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Interested in nutritional psychiatry? Here’s how to try for yourself.

IMO, nutritional psychology is cool because it proves that nutrition is way more powerful than just being about calories or weight loss/gain (duh!). This article is not intended to stop you from eating all of your favorite foods or to think food is the only type of “cure” you need when feeling down, anxious, or stressed. A spicy margarita or a bag of movie theater popcorn here and there likely won’t do any damage, just like one salad among an entire diet of processed foods won’t make a difference. Also, when dealing with anxiety, depression, chronic stress, or any other mental health condition, talk to your doctor about the role that food or gut health could play in your healing plan, knowing it is usually meant to support treatment, not to be the treatment.

If you are interested in learning more about nutritional psychiatry for an overall mood boost, Dr. Naidoo suggested starting small and simple, since consistency is most important when it comes to mental health. “Start with just one eating habit you want to change or take on,” she suggested. For example, try adding leafy greens to each meal, or replace your go-to frozen pizza with a cauliflower crust option. “Another easy win is focusing on whole foods and limiting processed foods. However, remember that it’s about finding the right formula for you, so speak to your doctor before making any changes.”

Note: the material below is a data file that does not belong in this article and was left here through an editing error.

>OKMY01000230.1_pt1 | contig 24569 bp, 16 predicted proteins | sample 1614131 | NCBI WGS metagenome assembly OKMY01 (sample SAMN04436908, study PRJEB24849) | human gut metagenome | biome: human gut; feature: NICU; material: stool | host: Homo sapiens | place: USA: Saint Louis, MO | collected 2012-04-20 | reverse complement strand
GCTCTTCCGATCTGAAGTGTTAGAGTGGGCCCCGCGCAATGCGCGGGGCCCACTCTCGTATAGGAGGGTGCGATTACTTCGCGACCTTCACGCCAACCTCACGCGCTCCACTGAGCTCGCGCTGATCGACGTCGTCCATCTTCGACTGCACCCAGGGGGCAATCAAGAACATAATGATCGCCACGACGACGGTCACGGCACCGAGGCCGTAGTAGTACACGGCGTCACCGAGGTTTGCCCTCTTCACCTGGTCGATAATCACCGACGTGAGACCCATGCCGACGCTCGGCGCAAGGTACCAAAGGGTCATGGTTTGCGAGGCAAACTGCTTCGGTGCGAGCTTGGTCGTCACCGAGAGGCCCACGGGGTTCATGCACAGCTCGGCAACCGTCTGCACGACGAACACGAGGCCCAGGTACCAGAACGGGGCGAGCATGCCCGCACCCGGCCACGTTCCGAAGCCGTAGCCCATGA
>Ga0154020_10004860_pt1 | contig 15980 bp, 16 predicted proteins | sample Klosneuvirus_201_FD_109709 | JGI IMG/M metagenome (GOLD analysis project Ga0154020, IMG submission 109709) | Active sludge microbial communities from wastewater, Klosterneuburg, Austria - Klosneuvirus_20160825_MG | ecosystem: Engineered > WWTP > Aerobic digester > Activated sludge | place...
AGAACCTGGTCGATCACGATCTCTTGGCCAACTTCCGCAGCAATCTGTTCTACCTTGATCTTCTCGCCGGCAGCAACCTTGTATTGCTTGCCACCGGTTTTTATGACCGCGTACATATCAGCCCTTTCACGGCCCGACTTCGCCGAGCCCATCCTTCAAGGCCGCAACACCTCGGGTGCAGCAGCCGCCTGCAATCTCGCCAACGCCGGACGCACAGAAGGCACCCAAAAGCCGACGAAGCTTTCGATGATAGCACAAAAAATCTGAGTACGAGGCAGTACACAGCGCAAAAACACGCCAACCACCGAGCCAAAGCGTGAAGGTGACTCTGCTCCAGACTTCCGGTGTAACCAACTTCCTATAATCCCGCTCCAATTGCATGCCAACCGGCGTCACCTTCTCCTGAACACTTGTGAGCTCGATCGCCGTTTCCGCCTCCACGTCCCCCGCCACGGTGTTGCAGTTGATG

Please consult a doctor before beginning any treatments. Always seek the advice of your physician or other qualified health provider with any questions you may have regarding a mental health condition. Never disregard professional medical advice or delay in seeking it because of something you have read in this article.